Employing information he learned at the safety conference, LaVecchia met with staff from Esri and outlined his specific needs, learning how GIS could help his agency. His department then outlined a plan of action, acquired ArcView software, and trained its staff to begin migrating its paper maps and data into the digital system.

After successfully developing the GIS database, an infrastructure was then put in place to provide instant in-vehicle access to information while deploying to an incident. The resulting GIS platform would dramatically change how the agency could serve the public.

Taking Advantage of Industry Applications

MFD utilizes industry-specific applications from Esri business partners. First Look Pro software from the CAD Zone (an Esri Business Partner located in Beaverton, Oregon) is used to organize and access all critical preincident planning information. The CAD Zone uses MapObjects, which provides a very light, fast in-vehicle application for accessing preplans and other facility information important for first responders. The company's integration of prefire incident plans and GIS allowed MFD to leverage its investment in both GIS data and its documentation of critical prefire surveys.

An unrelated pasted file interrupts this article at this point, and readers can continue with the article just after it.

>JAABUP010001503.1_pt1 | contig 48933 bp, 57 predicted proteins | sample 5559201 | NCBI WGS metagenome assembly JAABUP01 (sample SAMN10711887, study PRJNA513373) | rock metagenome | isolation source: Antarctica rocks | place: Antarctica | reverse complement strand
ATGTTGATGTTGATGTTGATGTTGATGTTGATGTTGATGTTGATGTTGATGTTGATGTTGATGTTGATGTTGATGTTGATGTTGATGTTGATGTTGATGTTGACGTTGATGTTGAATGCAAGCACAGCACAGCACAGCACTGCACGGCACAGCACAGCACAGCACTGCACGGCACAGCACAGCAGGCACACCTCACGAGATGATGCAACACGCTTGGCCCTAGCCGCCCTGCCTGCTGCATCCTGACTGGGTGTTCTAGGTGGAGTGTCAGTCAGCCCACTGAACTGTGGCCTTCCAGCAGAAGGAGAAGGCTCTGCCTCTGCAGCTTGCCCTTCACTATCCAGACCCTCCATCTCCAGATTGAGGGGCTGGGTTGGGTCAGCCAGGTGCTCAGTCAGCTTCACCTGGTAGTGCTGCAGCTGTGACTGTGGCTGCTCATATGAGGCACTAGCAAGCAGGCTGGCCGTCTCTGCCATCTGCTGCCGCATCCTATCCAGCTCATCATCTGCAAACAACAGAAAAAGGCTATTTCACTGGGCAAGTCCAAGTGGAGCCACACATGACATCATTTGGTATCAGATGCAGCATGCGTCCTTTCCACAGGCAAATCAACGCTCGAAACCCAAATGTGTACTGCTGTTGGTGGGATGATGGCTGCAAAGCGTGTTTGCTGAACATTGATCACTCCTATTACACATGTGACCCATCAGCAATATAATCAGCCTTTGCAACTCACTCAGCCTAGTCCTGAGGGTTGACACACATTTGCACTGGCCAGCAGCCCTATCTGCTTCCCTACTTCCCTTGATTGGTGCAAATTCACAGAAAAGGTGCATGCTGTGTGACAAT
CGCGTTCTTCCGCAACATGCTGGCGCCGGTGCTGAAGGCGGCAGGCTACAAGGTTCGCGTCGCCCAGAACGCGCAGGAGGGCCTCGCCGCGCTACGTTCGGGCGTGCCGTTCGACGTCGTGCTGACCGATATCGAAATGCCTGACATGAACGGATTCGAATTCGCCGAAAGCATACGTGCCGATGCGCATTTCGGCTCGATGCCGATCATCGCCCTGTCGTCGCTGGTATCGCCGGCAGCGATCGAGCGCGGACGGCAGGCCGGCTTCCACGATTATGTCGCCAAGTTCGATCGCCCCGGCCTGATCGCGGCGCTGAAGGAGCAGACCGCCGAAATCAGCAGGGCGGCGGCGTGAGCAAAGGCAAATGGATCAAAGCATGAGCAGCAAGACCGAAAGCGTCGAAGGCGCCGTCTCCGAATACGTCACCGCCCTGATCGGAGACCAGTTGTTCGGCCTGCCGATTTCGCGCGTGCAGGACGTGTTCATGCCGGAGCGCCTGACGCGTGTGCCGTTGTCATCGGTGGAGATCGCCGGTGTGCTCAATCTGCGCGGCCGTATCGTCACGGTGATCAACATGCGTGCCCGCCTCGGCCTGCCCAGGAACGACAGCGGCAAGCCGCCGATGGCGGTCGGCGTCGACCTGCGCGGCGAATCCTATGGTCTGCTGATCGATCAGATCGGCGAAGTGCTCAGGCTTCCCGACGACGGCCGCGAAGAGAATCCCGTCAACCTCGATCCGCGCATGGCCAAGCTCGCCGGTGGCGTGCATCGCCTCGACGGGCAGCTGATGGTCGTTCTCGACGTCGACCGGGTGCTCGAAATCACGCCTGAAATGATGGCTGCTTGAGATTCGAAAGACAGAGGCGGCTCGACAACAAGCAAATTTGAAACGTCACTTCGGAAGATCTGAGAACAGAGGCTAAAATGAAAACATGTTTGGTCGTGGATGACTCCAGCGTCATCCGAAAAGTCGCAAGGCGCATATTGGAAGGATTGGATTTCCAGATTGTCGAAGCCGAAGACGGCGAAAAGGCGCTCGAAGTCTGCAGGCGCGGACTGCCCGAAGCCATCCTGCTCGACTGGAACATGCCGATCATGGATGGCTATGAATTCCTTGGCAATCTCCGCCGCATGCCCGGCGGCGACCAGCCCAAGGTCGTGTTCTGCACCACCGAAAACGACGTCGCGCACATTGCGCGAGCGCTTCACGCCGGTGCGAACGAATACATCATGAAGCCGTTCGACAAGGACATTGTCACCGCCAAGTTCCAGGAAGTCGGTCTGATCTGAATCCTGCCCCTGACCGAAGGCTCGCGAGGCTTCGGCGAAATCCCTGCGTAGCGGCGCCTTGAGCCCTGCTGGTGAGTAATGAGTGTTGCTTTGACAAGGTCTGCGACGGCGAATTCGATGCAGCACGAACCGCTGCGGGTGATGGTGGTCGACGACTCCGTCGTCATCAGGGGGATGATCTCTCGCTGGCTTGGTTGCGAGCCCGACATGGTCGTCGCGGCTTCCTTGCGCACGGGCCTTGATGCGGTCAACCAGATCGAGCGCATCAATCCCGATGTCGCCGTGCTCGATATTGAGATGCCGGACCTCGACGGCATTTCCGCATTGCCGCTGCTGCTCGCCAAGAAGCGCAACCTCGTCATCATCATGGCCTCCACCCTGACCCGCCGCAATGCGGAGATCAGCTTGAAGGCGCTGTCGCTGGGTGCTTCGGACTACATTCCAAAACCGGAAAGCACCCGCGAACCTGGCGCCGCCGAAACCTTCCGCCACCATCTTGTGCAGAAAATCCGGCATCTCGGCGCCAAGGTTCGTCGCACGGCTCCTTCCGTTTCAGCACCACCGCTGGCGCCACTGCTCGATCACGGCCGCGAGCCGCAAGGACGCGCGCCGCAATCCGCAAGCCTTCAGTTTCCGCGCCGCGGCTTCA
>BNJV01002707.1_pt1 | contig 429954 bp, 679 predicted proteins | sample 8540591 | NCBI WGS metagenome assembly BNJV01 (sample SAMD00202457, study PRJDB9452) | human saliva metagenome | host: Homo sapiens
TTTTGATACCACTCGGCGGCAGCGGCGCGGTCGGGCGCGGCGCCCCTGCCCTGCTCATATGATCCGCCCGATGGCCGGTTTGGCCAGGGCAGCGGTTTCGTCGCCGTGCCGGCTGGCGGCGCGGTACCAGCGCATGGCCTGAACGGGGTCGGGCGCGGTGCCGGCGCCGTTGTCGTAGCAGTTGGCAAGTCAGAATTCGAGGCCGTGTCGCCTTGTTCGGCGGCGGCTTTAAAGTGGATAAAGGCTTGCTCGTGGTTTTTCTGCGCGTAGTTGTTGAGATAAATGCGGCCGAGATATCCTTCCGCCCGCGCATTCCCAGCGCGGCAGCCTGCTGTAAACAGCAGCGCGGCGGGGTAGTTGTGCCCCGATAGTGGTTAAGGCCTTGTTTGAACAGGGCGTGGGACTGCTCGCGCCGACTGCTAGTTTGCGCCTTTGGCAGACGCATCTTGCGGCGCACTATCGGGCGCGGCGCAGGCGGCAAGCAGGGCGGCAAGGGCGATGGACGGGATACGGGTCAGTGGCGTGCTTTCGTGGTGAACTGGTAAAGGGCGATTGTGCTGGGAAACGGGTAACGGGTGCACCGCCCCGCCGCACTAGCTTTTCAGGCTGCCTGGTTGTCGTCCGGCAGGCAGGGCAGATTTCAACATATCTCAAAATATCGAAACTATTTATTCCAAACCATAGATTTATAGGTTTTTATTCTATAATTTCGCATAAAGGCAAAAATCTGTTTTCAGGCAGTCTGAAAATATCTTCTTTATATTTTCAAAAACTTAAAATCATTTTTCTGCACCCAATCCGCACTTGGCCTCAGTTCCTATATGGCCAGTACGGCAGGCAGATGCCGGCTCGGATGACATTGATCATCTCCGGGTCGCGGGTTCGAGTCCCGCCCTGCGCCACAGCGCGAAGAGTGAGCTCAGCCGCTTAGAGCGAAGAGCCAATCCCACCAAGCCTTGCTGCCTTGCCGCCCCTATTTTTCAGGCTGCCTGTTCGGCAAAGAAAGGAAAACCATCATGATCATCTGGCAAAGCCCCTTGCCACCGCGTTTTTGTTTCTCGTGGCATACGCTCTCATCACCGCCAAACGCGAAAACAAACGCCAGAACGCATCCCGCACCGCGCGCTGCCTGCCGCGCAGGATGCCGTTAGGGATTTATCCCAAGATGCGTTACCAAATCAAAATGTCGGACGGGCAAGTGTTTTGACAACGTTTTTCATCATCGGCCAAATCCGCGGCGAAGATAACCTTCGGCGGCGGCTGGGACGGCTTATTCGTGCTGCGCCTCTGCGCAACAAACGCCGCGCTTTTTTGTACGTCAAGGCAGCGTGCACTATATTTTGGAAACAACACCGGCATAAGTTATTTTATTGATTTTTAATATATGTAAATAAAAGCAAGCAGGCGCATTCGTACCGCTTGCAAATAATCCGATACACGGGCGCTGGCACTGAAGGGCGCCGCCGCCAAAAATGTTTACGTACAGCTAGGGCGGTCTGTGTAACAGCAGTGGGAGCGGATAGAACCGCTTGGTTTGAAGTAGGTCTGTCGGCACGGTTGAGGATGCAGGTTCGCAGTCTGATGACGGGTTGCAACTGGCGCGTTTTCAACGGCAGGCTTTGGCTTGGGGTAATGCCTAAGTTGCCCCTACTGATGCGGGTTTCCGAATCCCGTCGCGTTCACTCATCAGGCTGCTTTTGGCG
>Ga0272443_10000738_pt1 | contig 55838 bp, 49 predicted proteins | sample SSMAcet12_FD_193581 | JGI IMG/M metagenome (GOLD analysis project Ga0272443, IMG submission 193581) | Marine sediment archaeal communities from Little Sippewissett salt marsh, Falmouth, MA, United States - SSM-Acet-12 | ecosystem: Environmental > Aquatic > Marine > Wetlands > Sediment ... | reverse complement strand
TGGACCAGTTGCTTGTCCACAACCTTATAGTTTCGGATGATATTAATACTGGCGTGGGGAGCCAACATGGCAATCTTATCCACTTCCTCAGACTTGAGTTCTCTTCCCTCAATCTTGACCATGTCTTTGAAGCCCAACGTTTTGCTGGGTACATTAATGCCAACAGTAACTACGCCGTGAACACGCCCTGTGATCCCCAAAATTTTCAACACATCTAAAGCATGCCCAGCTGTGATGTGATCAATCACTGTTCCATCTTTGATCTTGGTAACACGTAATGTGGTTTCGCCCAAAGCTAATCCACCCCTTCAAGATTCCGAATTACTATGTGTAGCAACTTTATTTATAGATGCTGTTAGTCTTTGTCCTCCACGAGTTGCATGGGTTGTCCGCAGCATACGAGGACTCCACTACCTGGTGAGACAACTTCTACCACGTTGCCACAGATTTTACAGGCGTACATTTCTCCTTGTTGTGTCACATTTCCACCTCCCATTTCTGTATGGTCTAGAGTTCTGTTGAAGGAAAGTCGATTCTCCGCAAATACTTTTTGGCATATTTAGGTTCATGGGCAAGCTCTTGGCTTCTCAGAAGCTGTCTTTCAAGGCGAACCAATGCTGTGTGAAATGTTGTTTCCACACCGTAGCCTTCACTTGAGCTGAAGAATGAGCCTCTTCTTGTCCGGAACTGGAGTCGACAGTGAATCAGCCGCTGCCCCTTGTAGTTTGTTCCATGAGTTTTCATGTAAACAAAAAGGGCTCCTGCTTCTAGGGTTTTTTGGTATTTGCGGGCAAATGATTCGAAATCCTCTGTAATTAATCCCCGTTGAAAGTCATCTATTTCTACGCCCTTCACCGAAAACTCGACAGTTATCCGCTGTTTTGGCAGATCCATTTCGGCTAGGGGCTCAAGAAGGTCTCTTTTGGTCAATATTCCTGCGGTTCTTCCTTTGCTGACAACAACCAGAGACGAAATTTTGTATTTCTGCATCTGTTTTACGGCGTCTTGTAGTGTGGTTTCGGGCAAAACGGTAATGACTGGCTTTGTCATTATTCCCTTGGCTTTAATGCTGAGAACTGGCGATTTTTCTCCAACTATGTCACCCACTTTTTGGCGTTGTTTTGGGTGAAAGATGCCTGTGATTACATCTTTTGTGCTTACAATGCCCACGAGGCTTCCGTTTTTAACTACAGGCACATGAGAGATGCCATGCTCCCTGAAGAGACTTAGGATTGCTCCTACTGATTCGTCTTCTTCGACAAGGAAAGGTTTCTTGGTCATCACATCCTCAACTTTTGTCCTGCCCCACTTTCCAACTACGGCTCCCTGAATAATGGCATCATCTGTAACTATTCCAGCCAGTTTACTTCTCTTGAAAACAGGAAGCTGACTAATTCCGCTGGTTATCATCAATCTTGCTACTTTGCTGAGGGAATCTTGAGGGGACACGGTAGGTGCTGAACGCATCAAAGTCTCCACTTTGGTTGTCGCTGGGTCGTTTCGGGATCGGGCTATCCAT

fire engineThe MFD requires analysis to include incident densities and hot spots and assessment of the city's street network to determine response times and fire apparatus run orders. This analysis is performed using FireView software from the Omega Group (an Esri Business Partner located in San Diego, California). It allows MFD to better identify incident patterns and carry out improved response strategies. For instance, the software uses the ArcGIS extensions ArcGIS Network Analyst and ArcGIS Spatial Analyst to analyze response times for each MFD station to provide accurate dispatch areas, and the software is also used to identify incident call trends by type of incident, time of day, and day of week to assess staffing requirements.

The MFD dispatch center is equipped with software from CompassCom (an Esri Business Partner located in Centennial, Colorado) for automatic vehicle location (AVL) and mobile asset tracking. Each piece of fire apparatus is equipped with GIS mapping and AVL equipment, allowing fire commanders, dispatchers, and responders to see the location of other vehicles, emergency incidents, hydrants in relation to those incidents, and all fire department trucks at any given time. Incident commanders and chief officers can manage complex incidents more effectively by assigning apparatus to specific locations and tasks that can be viewed and monitored on the GIS map display within the vehicle.